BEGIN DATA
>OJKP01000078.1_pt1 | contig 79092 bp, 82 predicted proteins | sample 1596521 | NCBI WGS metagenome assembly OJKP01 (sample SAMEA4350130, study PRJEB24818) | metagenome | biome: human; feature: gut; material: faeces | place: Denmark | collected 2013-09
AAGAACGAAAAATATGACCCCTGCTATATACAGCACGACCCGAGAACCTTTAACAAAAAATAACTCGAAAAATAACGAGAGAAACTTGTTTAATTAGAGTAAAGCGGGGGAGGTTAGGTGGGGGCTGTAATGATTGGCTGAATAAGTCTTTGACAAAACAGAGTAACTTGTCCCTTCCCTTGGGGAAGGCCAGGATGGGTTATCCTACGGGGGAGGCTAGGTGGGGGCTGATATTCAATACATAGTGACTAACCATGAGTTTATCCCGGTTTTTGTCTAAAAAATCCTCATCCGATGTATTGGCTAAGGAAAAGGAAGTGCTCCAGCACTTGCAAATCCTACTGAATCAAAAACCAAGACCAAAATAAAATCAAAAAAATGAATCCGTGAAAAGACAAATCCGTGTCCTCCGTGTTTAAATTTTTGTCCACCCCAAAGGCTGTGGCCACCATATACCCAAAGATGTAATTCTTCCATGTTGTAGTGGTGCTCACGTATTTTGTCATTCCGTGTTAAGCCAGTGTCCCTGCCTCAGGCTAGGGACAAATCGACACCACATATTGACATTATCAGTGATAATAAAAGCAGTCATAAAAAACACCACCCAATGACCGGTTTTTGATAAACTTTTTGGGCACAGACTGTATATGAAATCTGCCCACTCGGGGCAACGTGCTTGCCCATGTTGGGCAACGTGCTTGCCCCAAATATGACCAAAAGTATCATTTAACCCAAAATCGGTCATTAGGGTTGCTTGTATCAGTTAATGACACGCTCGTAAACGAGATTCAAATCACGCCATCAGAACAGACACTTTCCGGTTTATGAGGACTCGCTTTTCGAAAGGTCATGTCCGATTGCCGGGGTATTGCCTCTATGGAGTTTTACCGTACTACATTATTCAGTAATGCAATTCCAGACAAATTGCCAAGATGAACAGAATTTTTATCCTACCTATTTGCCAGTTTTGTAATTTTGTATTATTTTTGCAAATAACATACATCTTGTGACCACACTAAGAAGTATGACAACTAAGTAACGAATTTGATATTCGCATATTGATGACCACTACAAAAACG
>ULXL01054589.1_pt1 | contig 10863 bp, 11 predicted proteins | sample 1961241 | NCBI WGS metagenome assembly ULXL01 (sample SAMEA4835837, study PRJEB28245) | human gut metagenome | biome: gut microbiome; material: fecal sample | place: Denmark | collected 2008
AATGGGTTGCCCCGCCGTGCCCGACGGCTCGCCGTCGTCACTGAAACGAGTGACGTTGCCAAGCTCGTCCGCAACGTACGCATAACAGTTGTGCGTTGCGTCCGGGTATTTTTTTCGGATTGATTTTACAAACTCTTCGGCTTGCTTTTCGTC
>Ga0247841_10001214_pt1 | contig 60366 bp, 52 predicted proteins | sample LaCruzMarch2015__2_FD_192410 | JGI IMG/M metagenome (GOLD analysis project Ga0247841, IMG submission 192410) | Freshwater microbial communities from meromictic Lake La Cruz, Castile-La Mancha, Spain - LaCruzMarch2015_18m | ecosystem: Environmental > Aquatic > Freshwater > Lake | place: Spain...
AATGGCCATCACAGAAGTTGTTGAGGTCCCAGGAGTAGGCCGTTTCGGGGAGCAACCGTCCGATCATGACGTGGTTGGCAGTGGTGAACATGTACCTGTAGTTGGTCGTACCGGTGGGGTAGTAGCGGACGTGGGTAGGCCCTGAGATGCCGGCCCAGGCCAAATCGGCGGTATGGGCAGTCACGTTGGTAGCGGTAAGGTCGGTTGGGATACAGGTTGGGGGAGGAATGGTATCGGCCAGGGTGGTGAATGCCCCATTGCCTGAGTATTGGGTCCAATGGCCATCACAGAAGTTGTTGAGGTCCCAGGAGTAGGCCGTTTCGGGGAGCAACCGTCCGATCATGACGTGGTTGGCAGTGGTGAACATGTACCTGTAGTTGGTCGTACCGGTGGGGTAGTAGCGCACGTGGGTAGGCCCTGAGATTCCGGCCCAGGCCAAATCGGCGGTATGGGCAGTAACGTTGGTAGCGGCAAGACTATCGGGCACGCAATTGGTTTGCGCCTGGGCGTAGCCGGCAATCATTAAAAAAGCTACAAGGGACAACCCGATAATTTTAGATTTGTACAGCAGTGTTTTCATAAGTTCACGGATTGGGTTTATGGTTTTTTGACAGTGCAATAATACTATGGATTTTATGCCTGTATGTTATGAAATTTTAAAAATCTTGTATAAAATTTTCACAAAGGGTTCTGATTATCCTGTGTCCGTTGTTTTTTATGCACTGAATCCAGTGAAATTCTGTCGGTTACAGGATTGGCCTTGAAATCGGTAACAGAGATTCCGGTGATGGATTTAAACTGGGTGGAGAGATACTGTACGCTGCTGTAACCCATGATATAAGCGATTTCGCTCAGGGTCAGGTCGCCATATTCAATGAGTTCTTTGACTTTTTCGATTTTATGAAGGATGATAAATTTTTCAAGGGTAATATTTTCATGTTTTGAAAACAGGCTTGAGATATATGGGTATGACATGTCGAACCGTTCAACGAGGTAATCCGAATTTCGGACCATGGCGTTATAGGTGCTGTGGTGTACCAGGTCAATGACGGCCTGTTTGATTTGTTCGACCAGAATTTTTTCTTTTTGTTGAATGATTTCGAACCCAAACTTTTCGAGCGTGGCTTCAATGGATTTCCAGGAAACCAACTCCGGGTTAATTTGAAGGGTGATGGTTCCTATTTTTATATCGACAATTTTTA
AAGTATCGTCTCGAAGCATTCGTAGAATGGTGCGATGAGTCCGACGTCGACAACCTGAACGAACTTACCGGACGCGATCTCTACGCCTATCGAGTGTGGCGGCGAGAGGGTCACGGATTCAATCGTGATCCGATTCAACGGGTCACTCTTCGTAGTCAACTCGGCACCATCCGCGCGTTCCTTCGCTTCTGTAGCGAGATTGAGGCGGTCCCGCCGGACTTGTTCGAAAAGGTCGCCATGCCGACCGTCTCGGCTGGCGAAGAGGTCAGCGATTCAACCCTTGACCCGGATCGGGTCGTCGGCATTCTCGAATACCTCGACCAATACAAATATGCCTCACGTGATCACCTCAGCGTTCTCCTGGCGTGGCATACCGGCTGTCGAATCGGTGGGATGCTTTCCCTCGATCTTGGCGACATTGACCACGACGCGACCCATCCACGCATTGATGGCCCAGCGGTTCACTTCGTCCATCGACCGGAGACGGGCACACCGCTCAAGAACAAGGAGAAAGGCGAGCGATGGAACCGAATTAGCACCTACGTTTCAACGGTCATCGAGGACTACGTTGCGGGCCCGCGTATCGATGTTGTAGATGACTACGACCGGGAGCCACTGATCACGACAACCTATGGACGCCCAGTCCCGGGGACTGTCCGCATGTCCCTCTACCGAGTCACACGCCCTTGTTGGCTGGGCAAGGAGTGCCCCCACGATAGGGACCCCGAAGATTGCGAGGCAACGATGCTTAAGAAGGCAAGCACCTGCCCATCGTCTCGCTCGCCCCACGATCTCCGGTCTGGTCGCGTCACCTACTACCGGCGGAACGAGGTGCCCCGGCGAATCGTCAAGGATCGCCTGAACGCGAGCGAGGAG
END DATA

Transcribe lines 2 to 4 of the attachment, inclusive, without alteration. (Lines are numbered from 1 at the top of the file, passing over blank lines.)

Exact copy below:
AAGAACGAAAAATATGACCCCTGCTATATACAGCACGACCCGAGAACCTTTAACAAAAAATAACTCGAAAAATAACGAGAGAAACTTGTTTAATTAGAGTAAAGCGGGGGAGGTTAGGTGGGGGCTGTAATGATTGGCTGAATAAGTCTTTGACAAAACAGAGTAACTTGTCCCTTCCCTTGGGGAAGGCCAGGATGGGTTATCCTACGGGGGAGGCTAGGTGGGGGCTGATATTCAATACATAGTGACTAACCATGAGTTTATCCCGGTTTTTGTCTAAAAAATCCTCATCCGATGTATTGGCTAAGGAAAAGGAAGTGCTCCAGCACTTGCAAATCCTACTGAATCAAAAACCAAGACCAAAATAAAATCAAAAAAATGAATCCGTGAAAAGACAAATCCGTGTCCTCCGTGTTTAAATTTTTGTCCACCCCAAAGGCTGTGGCCACCATATACCCAAAGATGTAATTCTTCCATGTTGTAGTGGTGCTCACGTATTTTGTCATTCCGTGTTAAGCCAGTGTCCCTGCCTCAGGCTAGGGACAAATCGACACCACATATTGACATTATCAGTGATAATAAAAGCAGTCATAAAAAACACCACCCAATGACCGGTTTTTGATAAACTTTTTGGGCACAGACTGTATATGAAATCTGCCCACTCGGGGCAACGTGCTTGCCCATGTTGGGCAACGTGCTTGCCCCAAATATGACCAAAAGTATCATTTAACCCAAAATCGGTCATTAGGGTTGCTTGTATCAGTTAATGACACGCTCGTAAACGAGATTCAAATCACGCCATCAGAACAGACACTTTCCGGTTTATGAGGACTCGCTTTTCGAAAGGTCATGTCCGATTGCCGGGGTATTGCCTCTATGGAGTTTTACCGTACTACATTATTCAGTAATGCAATTCCAGACAAATTGCCAAGATGAACAGAATTTTTATCCTACCTATTTGCCAGTTTTGTAATTTTGTATTATTTTTGCAAATAACATACATCTTGTGACCACACTAAGAAGTATGACAACTAAGTAACGAATTTGATATTCGCATATTGATGACCACTACAAAAACG
>ULXL01054589.1_pt1 | contig 10863 bp, 11 predicted proteins | sample 1961241 | NCBI WGS metagenome assembly ULXL01 (sample SAMEA4835837, study PRJEB28245) | human gut metagenome | biome: gut microbiome; material: fecal sample | place: Denmark | collected 2008
AATGGGTTGCCCCGCCGTGCCCGACGGCTCGCCGTCGTCACTGAAACGAGTGACGTTGCCAAGCTCGTCCGCAACGTACGCATAACAGTTGTGCGTTGCGTCCGGGTATTTTTTTCGGATTGATTTTACAAACTCTTCGGCTTGCTTTTCGTC